Category: algorithms | Component type: function |
template <class InputIterator1, class InputIterator2, class T> T inner_product(InputIterator1 first1, InputIterator1 last1, InputIterator2 first2, T init); template <class InputIterator1, class InputIterator2, class T, class BinaryFunction1, class BinaryFunction2> T inner_product(InputIterator1 first1, InputIterator1 last1, InputIterator2 first2, T init, BinaryFunction1 binary_op1, BinaryFunction2 binary_op2);
The first version of inner_product returns init plus the inner product of the two ranges [1]. That is, it first initializes the result to init and then, for each iterator i in [first1, last1), in order from the beginning to the end of the range, updates the result by result = result + (*i) * *(first2 + (i - first1)).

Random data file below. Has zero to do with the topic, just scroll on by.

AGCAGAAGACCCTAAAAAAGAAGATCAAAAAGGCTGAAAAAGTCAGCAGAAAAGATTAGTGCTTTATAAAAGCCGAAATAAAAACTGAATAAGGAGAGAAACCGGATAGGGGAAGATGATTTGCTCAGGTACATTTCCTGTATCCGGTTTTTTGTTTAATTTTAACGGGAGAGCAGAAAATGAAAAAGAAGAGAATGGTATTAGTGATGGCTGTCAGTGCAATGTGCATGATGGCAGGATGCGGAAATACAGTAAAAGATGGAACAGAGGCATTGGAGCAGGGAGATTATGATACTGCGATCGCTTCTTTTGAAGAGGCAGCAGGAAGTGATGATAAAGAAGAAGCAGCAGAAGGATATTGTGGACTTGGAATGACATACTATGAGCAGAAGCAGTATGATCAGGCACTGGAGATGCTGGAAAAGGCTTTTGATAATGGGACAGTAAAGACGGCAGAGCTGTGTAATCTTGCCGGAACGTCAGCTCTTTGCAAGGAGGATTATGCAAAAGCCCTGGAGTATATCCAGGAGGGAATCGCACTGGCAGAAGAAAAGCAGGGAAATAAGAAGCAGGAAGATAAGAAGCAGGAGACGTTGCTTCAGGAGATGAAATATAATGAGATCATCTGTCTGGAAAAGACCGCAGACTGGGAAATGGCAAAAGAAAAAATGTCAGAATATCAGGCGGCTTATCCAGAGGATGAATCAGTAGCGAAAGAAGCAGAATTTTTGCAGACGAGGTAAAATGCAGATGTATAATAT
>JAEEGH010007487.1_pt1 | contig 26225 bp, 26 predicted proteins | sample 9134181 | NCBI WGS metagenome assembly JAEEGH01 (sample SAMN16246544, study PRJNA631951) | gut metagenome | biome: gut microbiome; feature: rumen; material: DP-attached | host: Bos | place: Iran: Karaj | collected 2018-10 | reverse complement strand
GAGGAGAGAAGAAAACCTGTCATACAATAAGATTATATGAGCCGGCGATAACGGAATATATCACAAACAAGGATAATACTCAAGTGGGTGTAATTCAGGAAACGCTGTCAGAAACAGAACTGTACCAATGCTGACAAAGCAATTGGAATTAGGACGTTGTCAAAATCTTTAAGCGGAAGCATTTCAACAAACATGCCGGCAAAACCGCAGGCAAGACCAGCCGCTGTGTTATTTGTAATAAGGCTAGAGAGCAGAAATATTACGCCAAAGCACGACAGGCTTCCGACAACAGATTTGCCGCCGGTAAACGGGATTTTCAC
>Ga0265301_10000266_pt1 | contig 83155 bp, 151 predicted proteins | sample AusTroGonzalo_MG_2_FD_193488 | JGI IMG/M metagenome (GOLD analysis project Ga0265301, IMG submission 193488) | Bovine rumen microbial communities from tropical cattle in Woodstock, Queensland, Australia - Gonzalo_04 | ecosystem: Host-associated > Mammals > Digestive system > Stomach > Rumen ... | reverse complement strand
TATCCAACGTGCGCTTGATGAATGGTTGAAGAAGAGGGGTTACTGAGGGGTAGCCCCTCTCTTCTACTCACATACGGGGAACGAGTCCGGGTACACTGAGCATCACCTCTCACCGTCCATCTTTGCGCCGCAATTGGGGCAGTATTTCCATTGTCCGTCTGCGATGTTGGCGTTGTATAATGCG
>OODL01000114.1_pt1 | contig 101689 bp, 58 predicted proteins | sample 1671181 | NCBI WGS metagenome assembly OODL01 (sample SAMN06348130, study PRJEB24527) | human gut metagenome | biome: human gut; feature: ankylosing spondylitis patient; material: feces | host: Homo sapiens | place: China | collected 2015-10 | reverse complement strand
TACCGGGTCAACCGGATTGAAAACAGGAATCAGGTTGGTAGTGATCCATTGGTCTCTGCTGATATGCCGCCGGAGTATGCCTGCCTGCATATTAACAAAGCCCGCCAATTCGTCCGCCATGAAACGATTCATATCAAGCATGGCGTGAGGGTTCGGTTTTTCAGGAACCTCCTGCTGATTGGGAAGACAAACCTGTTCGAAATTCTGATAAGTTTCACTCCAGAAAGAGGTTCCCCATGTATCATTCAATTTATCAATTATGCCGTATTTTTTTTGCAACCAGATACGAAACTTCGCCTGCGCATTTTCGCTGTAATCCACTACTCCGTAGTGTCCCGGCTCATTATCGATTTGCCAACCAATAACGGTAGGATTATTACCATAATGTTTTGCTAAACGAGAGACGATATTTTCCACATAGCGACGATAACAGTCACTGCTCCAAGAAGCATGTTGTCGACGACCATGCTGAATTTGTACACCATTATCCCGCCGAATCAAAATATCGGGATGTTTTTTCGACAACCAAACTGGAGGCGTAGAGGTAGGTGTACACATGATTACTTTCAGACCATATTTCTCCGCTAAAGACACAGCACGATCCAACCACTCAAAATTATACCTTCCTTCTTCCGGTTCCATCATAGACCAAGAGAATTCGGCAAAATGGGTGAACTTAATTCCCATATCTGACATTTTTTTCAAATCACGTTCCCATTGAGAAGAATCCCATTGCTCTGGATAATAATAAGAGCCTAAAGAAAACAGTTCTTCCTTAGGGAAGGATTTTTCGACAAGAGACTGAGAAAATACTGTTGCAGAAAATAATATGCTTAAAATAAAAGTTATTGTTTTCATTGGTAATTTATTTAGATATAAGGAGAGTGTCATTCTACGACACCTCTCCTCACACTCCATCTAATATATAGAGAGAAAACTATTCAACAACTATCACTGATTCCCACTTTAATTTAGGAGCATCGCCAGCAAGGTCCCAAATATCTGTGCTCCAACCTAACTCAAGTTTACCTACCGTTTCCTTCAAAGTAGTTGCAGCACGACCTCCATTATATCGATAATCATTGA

The second version of inner_product is identical to the first, except that it uses two user-supplied function objects instead of operator+ and operator*. That is, it first initializes the result to init and then, for each iterator i in [first1, last1), in order from the beginning to the end of the range, updates the result by result = binary_op1(result, binary_op2(*i, *(first2 + (i - first1))). [2]
int main() { int A1[] = {1, 2, 3}; int A2[] = {4, 1, -2}; const int N1 = sizeof(A1) / sizeof(int); cout << "The inner product of A1 and A2 is " << inner_product(A1, A1 + N1, A2, 0) << endl; }
[1] There are several reasons why it is important that inner_product starts with the value init. One of the most basic is that this allows inner_product to have a well-defined result even if [first1, last1) is an empty range: if it is empty, the return value is init. The ordinary inner product corresponds to setting init to 0.
[2] Neither binary operation is required to be either associative or commutative: the order of all operations is specified.
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